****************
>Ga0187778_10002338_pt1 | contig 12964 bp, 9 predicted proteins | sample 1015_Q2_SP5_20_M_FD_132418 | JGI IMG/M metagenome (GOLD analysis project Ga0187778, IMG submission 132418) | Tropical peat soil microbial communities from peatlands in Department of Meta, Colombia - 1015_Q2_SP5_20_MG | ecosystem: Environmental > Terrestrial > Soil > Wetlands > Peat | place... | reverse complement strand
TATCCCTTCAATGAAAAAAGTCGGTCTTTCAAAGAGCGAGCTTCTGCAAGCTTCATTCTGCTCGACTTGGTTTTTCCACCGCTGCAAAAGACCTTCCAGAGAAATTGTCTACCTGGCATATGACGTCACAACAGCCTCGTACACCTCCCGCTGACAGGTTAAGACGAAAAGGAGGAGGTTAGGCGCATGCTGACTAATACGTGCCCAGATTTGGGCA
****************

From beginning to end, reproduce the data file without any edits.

>Ga0187778_10002338_pt1 | contig 12964 bp, 9 predicted proteins | sample 1015_Q2_SP5_20_M_FD_132418 | JGI IMG/M metagenome (GOLD analysis project Ga0187778, IMG submission 132418) | Tropical peat soil microbial communities from peatlands in Department of Meta, Colombia - 1015_Q2_SP5_20_MG | ecosystem: Environmental > Terrestrial > Soil > Wetlands > Peat | place... | reverse complement strand
TATCCCTTCAATGAAAAAAGTCGGTCTTTCAAAGAGCGAGCTTCTGCAAGCTTCATTCTGCTCGACTTGGTTTTTCCACCGCTGCAAAAGACCTTCCAGAGAAATTGTCTACCTGGCATATGACGTCACAACAGCCTCGTACACCTCCCGCTGACAGGTTAAGACGAAAAGGAGGAGGTTAGGCGCATGCTGACTAATACGTGCCCAGATTTGGGCA